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Russia’s telecom watchdog opens case against Google

TAGs: Google, roskomnadzor, Russia

russia-telecom-watchdog-case-googleRussia’s telecom watchdog is taking action against tech giant Google for failing to exclude Russian-banned domains from search results.

On Monday, the Roskomnadzor agency announced it had opened an administrative case against Google LLC over the western tech giant’s refusal to connect to the federal state information system (FGIS) and its list of “prohibited Internet resources.” The case will be considered at some point next month.

Roskomnadzor recently threatened Google with an administrative penalty of RUB700k (US$10,400) for failing to purge its search results of blacklisted domains, including many internationally licensed online gambling operators. Roskomnadzor routinely blacklists over 10k gambling domains each month, including another 3,500 in the seven days ending November 21.

Last week, Roskomnadzor reported that its deputy chief Vadim Subbton met with Google’s Doron Avni to air the watchdog’s grievances and to repeat its invitation for Google to join the ‘anti-piracy’ memorandum, which Russia’s domestic media holdings and internet companies agreed to on November 1.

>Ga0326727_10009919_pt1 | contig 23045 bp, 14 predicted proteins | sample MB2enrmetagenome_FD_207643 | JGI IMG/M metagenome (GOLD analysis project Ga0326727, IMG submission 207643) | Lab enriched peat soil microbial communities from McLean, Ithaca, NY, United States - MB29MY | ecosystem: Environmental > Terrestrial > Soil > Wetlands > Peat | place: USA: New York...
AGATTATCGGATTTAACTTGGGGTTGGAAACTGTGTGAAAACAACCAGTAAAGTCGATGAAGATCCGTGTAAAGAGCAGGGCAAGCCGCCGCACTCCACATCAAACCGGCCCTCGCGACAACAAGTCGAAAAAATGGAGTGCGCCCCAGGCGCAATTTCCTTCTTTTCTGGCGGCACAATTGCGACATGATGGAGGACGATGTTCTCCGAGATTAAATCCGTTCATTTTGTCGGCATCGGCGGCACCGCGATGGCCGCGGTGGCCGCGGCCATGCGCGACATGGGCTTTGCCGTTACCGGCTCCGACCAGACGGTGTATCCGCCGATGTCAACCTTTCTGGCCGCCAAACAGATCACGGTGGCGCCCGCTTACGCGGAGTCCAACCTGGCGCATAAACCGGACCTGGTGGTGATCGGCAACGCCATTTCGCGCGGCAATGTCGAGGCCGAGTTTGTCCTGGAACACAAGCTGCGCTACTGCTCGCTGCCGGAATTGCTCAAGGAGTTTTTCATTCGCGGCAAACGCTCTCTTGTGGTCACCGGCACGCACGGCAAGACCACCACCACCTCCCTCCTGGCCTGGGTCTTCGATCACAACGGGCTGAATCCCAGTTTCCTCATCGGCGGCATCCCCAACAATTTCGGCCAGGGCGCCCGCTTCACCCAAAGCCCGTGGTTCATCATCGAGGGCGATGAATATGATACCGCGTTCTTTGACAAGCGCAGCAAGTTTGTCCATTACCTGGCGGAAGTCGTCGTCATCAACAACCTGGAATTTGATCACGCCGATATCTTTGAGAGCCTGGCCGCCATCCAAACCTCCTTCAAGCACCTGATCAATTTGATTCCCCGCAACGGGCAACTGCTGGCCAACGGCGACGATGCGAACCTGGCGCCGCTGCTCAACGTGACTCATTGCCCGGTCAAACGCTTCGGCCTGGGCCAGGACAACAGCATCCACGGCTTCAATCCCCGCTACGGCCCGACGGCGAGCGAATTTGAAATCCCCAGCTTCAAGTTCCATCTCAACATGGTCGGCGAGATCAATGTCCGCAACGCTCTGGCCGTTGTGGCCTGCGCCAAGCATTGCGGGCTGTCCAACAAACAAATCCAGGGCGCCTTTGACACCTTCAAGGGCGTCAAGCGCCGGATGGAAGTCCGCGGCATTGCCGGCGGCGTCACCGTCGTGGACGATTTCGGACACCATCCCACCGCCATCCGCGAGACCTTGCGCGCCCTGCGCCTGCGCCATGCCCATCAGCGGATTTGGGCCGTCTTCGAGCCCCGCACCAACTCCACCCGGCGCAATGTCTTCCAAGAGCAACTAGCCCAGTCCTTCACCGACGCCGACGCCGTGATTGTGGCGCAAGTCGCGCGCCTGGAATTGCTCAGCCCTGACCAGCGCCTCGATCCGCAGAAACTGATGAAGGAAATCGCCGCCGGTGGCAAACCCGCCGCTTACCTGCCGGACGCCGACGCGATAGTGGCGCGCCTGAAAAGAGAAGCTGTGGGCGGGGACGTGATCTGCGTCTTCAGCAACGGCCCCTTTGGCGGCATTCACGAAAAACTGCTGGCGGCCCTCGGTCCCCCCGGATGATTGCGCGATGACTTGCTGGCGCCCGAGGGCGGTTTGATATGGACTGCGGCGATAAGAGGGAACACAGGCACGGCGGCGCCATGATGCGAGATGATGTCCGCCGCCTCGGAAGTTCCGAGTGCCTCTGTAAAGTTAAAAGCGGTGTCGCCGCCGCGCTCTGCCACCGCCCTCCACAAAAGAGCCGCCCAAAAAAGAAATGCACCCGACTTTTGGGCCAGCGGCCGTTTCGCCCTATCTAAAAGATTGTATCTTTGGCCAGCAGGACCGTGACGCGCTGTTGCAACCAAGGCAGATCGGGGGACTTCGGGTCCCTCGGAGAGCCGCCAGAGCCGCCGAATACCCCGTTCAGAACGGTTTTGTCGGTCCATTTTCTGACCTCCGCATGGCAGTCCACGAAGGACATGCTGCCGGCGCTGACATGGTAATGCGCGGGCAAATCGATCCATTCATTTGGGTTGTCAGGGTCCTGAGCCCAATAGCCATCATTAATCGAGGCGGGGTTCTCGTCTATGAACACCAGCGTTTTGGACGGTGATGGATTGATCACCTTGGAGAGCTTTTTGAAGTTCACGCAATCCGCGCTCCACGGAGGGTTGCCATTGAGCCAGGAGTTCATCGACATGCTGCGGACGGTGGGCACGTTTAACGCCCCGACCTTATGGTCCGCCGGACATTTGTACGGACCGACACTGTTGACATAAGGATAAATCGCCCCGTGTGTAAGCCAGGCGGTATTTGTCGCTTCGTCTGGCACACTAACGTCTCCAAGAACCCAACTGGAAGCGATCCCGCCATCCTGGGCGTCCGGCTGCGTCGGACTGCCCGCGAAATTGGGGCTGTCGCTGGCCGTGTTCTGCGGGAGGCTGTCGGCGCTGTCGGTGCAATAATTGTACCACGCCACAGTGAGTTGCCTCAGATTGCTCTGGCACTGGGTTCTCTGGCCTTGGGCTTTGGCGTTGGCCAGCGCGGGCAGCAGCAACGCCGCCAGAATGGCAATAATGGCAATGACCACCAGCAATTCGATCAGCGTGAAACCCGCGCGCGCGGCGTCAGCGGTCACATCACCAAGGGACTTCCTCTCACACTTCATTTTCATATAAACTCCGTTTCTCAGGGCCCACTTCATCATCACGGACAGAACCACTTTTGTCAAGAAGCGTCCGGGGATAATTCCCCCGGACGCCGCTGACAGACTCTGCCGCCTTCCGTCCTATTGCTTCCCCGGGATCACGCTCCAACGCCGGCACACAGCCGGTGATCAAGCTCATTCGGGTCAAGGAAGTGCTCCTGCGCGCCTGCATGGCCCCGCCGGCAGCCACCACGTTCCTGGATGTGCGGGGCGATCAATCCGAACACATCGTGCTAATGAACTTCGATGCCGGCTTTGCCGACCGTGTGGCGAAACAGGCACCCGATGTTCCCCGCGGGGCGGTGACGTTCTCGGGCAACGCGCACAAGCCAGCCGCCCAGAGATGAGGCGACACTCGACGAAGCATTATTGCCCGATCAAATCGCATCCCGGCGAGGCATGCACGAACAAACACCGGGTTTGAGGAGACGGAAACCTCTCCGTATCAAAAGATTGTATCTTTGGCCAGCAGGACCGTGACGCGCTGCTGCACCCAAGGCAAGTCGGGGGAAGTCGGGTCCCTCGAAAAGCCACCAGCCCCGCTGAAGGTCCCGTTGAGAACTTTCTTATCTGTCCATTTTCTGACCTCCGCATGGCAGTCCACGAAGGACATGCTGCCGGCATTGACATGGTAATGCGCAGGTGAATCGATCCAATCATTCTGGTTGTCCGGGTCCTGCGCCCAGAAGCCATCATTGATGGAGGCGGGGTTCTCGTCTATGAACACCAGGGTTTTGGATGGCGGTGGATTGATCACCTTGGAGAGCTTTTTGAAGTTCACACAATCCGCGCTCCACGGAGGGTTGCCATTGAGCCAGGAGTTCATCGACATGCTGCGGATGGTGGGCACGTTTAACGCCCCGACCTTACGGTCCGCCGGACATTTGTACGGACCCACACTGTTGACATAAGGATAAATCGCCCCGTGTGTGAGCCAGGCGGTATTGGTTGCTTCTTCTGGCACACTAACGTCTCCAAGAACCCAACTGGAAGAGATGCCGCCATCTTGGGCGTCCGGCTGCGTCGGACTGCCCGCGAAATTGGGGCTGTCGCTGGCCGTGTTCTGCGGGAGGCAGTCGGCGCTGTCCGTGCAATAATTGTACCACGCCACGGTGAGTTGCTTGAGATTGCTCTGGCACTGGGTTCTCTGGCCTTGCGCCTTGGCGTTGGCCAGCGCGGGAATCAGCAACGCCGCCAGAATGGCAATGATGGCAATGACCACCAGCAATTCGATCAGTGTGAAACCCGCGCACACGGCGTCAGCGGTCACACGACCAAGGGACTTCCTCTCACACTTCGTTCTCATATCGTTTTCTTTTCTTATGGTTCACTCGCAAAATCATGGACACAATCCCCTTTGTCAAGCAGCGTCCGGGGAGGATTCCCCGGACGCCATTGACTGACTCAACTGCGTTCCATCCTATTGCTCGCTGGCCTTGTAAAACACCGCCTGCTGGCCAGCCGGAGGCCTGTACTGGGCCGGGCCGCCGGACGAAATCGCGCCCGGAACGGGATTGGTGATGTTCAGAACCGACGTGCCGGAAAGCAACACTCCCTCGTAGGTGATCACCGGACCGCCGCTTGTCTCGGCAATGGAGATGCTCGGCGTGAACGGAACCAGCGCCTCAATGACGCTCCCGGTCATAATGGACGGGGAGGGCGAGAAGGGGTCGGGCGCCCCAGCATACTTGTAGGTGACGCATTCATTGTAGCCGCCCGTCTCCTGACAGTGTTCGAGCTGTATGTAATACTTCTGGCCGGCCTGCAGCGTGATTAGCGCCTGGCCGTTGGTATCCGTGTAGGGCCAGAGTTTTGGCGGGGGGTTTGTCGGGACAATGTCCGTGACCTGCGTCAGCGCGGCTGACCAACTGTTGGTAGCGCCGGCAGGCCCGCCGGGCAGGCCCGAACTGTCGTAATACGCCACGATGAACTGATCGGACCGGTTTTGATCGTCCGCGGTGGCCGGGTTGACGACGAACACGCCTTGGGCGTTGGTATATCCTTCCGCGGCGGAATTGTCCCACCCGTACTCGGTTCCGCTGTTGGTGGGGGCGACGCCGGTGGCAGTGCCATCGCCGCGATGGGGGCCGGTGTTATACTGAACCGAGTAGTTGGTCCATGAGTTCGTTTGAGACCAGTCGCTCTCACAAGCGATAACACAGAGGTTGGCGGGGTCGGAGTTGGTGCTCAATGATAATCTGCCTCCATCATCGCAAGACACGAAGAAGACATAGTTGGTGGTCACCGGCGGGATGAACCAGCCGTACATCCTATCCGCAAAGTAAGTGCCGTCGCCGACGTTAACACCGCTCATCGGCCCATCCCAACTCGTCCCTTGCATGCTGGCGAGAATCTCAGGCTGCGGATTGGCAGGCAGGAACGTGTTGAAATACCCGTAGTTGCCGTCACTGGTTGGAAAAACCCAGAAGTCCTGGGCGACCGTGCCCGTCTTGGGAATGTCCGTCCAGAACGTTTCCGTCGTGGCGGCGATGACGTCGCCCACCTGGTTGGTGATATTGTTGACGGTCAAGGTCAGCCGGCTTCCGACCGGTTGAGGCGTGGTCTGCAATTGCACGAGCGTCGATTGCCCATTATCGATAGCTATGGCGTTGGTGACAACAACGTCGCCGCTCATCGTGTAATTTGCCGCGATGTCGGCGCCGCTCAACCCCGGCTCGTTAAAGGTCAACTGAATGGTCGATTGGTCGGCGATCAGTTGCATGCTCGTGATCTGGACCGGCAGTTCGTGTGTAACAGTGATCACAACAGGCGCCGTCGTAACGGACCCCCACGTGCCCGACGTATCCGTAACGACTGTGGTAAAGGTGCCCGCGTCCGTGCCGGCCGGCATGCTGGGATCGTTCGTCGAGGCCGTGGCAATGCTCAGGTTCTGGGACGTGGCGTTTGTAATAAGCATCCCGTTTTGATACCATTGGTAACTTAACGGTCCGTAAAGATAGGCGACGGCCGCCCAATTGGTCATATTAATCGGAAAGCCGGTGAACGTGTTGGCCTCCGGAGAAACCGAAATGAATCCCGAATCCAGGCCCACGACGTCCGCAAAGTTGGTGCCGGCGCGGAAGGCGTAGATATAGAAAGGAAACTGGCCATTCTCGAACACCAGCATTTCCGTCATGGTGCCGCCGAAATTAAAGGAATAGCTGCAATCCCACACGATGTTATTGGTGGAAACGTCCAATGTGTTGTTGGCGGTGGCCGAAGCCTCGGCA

This memorandum included the requirement for internet firms to purge search results of prohibited content, including file-sharing sites offering illegal copies of copyrighted material, which often featured ads for online casino sites. Rights holders can have domains blocked without a court order, requiring the affected sites to go to court to prove their innocence, rather than rights holders having to prove the sites’ guilt.

In June 2017, some Russian internet service providers temporarily blocked access to Google after one of the search engine’s pages was found to contain a redirect to a forbidden gambling site. The ISPs had already automated their services to conform to Roskomnadzor’s naughty list. Google eventually had its Russian access restored after fixing the redirect.

Russia’s Federal Antimonopoly Service has also long complained about unauthorized Russian-language gambling operators promoting their wares via ads on Google’s YouTube video service.

Russia has so far licensed only a handful of domestic online sports betting sites, and any other site offering wagering or forbidden products such as poker or casino games is in violation of Russian law. Roskomnadzor receives three times as many public complaints about online gambling than any other illicit activity, including drug trafficking or child pornography.

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